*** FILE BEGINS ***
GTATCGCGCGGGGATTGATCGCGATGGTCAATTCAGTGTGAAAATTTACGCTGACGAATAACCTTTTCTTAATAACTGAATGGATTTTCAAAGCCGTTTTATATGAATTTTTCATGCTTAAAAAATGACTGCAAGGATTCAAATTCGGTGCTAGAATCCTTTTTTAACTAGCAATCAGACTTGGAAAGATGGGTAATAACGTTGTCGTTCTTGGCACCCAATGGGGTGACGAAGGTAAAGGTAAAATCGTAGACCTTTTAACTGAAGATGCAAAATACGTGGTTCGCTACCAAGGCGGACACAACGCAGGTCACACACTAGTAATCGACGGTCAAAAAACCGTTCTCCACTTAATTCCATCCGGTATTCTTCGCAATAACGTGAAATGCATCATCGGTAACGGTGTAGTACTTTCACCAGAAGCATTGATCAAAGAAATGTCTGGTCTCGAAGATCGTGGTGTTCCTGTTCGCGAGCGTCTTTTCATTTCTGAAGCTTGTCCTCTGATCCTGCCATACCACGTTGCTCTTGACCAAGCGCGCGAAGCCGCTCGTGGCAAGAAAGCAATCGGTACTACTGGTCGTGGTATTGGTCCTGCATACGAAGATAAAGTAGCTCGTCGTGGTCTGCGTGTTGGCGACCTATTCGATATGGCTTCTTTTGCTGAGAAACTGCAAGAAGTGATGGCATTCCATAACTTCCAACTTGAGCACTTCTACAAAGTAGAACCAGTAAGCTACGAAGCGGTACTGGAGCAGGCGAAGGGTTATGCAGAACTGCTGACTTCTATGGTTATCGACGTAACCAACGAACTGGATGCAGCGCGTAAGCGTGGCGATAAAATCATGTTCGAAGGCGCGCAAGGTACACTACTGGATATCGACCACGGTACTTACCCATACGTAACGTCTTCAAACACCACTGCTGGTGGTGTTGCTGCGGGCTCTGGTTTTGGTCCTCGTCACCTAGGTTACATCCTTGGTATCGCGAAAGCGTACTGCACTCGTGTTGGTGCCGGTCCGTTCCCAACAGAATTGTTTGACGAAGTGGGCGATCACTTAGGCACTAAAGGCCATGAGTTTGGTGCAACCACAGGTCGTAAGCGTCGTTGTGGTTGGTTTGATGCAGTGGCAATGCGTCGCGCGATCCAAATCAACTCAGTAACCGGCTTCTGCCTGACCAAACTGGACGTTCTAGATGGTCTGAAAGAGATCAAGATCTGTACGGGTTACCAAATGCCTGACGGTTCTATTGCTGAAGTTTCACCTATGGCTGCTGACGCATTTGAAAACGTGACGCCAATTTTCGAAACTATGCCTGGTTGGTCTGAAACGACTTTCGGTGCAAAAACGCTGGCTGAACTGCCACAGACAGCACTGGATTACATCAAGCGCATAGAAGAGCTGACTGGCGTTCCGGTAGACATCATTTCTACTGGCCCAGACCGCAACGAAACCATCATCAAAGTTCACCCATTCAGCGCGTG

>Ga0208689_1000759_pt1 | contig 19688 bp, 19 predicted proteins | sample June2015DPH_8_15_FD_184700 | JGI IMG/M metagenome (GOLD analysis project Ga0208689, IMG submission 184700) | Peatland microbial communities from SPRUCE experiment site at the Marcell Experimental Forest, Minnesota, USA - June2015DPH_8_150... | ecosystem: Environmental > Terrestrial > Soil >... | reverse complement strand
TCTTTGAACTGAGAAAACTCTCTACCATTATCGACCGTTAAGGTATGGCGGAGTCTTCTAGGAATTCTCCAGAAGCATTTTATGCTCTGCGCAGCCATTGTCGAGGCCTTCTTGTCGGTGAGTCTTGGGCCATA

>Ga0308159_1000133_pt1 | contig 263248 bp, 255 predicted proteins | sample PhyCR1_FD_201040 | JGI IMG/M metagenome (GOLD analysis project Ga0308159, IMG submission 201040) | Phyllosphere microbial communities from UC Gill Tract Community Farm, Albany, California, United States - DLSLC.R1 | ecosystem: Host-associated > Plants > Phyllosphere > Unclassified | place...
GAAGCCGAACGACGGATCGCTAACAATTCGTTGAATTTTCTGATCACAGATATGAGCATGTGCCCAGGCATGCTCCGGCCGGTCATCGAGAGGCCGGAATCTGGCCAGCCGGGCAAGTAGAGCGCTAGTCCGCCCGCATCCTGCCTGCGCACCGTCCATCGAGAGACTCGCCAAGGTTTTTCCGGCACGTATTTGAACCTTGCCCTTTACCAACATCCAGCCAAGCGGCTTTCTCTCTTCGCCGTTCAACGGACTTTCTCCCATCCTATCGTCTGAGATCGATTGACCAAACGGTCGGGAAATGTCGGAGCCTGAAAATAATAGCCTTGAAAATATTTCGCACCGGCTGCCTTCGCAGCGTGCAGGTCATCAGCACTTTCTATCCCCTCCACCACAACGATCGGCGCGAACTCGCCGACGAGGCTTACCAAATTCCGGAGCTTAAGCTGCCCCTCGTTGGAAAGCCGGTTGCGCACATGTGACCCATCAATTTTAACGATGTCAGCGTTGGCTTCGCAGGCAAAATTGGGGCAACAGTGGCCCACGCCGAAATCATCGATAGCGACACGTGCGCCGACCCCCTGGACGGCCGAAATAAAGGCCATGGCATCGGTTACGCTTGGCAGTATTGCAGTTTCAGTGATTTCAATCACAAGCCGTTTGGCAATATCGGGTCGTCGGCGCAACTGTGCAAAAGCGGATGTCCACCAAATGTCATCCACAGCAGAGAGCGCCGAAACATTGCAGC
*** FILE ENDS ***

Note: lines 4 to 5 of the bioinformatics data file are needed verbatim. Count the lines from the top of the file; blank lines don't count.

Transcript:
>Ga0308159_1000133_pt1 | contig 263248 bp, 255 predicted proteins | sample PhyCR1_FD_201040 | JGI IMG/M metagenome (GOLD analysis project Ga0308159, IMG submission 201040) | Phyllosphere microbial communities from UC Gill Tract Community Farm, Albany, California, United States - DLSLC.R1 | ecosystem: Host-associated > Plants > Phyllosphere > Unclassified | place...
GAAGCCGAACGACGGATCGCTAACAATTCGTTGAATTTTCTGATCACAGATATGAGCATGTGCCCAGGCATGCTCCGGCCGGTCATCGAGAGGCCGGAATCTGGCCAGCCGGGCAAGTAGAGCGCTAGTCCGCCCGCATCCTGCCTGCGCACCGTCCATCGAGAGACTCGCCAAGGTTTTTCCGGCACGTATTTGAACCTTGCCCTTTACCAACATCCAGCCAAGCGGCTTTCTCTCTTCGCCGTTCAACGGACTTTCTCCCATCCTATCGTCTGAGATCGATTGACCAAACGGTCGGGAAATGTCGGAGCCTGAAAATAATAGCCTTGAAAATATTTCGCACCGGCTGCCTTCGCAGCGTGCAGGTCATCAGCACTTTCTATCCCCTCCACCACAACGATCGGCGCGAACTCGCCGACGAGGCTTACCAAATTCCGGAGCTTAAGCTGCCCCTCGTTGGAAAGCCGGTTGCGCACATGTGACCCATCAATTTTAACGATGTCAGCGTTGGCTTCGCAGGCAAAATTGGGGCAACAGTGGCCCACGCCGAAATCATCGATAGCGACACGTGCGCCGACCCCCTGGACGGCCGAAATAAAGGCCATGGCATCGGTTACGCTTGGCAGTATTGCAGTTTCAGTGATTTCAATCACAAGCCGTTTGGCAATATCGGGTCGTCGGCGCAACTGTGCAAAAGCGGATGTCCACCAAATGTCATCCACAGCAGAGAGCGCCGAAACATTGCAGC